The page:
Much of the published research on cognitive styles focuses on the differences in cognitive styles of students pursuing different majors in either a four year in- stitution or a two year institution. For example, Witkin, et al. (1977) con- ducted a ten year longitudinal study in four year institutions which sought to determine if field dependence/independence was related to a student's (1) initial major choice (science, education, and other) and final degree major and (2) achievement in various major courses. The study determined that the selection of a major was influenced by cognitive styles and that students who initially selected majors that required a particular cognitive style which was different than their own were more likely to change to a major which complemented their cognitive style. The study also found a tendency for students to receive higher grades in fields that were compatible with their cognitive style.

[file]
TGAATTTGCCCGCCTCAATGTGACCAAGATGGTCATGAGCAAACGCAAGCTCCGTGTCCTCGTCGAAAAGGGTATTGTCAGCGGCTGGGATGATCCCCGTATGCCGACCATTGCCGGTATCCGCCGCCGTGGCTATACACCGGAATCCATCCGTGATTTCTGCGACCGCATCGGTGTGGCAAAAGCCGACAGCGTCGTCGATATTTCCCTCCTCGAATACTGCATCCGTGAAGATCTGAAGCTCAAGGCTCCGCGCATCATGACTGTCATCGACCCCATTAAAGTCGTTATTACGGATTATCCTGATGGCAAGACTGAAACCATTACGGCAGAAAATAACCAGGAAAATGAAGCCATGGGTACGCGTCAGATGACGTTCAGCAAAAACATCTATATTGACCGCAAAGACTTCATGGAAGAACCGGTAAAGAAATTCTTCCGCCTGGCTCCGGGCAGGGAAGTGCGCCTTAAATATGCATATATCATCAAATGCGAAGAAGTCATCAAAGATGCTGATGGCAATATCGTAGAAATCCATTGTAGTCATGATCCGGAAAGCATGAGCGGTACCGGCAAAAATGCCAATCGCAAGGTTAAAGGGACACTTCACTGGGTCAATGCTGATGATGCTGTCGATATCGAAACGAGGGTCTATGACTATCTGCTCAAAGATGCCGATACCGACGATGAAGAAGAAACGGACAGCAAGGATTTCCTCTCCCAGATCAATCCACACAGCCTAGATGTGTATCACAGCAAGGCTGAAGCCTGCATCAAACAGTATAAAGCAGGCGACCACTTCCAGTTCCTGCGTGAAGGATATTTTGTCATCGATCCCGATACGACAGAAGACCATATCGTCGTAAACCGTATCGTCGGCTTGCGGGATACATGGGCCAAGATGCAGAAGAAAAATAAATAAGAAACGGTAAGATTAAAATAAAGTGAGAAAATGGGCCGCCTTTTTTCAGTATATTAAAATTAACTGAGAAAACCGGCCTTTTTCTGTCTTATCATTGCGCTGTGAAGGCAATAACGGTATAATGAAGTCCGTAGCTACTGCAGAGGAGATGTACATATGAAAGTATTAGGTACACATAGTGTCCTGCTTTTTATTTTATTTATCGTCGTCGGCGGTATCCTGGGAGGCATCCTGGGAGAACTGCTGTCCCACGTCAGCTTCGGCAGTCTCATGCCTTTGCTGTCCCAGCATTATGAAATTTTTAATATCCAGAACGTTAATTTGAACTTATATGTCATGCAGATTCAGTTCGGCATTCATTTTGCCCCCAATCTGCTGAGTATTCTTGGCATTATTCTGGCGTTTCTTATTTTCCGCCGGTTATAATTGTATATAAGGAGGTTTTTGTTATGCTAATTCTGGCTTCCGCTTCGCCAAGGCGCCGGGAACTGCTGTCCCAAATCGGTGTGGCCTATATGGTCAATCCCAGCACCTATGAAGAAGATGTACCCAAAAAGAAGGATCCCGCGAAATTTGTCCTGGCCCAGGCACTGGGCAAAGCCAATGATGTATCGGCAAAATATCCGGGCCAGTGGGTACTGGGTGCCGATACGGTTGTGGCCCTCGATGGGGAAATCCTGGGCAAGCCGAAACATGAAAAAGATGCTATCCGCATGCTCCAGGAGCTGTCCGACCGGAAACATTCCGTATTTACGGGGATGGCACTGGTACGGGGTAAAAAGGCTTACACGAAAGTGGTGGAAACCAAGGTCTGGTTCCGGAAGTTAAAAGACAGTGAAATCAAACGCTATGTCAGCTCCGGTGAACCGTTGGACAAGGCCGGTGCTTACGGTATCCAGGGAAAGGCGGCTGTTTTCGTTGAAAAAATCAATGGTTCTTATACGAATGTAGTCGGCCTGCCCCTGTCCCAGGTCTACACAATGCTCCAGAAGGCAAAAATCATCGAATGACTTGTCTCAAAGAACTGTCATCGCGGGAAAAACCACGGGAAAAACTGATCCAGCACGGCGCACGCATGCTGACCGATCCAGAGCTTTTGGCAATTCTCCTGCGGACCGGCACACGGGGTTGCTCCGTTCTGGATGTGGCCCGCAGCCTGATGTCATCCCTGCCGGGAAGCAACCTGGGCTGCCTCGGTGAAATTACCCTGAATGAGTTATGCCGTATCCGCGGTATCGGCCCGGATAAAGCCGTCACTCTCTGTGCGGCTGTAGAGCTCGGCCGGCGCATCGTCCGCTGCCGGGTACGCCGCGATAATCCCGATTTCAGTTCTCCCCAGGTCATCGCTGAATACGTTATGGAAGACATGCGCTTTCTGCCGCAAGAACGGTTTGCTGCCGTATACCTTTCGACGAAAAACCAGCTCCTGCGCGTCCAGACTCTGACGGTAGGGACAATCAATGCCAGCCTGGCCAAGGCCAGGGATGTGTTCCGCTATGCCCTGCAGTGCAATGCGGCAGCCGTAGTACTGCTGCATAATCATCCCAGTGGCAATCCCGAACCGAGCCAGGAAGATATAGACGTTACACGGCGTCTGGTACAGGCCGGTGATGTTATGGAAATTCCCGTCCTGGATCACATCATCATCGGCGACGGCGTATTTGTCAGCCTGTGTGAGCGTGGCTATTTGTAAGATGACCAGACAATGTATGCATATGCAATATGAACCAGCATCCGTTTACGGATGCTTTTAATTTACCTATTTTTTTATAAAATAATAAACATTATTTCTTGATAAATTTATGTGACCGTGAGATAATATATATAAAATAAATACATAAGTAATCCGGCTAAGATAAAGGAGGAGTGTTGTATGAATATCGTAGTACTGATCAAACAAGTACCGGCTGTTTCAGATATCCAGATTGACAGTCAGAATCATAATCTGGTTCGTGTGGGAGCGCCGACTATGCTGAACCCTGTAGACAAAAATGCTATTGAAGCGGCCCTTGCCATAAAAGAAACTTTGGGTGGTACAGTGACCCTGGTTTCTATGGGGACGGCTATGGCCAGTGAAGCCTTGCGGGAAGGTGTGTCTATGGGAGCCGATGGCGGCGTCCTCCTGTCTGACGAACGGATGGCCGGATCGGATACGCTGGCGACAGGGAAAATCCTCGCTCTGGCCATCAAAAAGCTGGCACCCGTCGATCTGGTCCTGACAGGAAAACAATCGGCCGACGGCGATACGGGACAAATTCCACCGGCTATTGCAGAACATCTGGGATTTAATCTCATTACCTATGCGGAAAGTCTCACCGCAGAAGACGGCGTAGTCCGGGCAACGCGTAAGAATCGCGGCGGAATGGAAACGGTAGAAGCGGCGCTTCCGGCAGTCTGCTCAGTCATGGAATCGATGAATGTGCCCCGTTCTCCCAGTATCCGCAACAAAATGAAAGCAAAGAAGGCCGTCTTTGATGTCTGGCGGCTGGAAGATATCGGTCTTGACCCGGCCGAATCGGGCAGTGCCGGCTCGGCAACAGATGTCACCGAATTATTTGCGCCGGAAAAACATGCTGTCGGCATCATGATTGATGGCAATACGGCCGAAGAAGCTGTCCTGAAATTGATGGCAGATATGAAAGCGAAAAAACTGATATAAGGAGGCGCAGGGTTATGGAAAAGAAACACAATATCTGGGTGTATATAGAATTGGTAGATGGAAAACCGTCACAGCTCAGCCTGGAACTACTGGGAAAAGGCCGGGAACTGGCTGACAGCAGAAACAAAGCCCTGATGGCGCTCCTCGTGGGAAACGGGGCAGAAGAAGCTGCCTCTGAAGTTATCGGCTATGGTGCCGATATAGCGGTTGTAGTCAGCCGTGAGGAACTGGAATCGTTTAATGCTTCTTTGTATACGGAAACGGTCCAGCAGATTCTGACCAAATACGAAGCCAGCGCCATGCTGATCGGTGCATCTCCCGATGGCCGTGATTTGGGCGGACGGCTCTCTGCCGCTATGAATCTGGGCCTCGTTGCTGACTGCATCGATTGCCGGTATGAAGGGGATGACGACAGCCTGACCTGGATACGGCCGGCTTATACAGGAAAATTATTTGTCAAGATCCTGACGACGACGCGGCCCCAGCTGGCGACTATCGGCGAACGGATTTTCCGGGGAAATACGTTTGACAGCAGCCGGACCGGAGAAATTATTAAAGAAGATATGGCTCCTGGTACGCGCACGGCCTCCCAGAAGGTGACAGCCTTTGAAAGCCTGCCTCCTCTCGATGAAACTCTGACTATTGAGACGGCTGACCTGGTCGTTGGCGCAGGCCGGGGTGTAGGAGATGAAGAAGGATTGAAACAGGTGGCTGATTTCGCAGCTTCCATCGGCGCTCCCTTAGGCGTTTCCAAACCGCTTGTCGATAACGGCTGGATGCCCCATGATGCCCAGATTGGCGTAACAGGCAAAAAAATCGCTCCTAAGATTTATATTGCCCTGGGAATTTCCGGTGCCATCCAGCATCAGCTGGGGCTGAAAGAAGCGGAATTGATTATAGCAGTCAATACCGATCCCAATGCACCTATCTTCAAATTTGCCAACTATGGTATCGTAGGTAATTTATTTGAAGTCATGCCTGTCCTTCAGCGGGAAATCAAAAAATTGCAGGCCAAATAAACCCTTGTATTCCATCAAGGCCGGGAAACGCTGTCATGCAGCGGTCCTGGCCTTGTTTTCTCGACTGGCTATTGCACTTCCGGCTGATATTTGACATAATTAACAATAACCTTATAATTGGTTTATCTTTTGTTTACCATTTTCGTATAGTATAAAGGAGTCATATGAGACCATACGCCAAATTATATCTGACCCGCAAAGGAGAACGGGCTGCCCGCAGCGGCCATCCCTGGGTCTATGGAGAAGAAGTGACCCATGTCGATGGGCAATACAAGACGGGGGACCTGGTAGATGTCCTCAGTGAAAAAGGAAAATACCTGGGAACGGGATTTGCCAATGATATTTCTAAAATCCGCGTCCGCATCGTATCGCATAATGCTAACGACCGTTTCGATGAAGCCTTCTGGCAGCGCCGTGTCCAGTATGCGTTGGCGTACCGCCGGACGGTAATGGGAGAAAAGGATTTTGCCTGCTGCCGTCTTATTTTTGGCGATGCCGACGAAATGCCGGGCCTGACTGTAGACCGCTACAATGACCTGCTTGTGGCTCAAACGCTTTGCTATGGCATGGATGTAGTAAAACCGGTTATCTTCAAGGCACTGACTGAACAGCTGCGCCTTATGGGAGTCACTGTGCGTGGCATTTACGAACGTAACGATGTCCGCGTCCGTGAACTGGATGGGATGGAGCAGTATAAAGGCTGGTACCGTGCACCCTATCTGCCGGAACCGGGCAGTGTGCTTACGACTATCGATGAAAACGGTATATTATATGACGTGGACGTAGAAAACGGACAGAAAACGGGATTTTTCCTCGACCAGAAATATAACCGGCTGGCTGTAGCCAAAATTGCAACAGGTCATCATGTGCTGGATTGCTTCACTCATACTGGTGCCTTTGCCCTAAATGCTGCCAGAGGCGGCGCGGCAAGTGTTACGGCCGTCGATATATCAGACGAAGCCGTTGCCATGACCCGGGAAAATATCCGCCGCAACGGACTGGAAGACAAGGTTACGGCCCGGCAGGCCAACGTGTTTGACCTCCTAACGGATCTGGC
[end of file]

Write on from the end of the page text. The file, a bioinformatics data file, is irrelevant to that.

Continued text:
How to Cite:
Hansen, J. W. (2011). Student Cognitive Styles in Postsecondary Technology Programs. Journal of Technology Education, 6(2), 19–33. DOI: http://doi.org/10.21061/jte.v6i2.a.2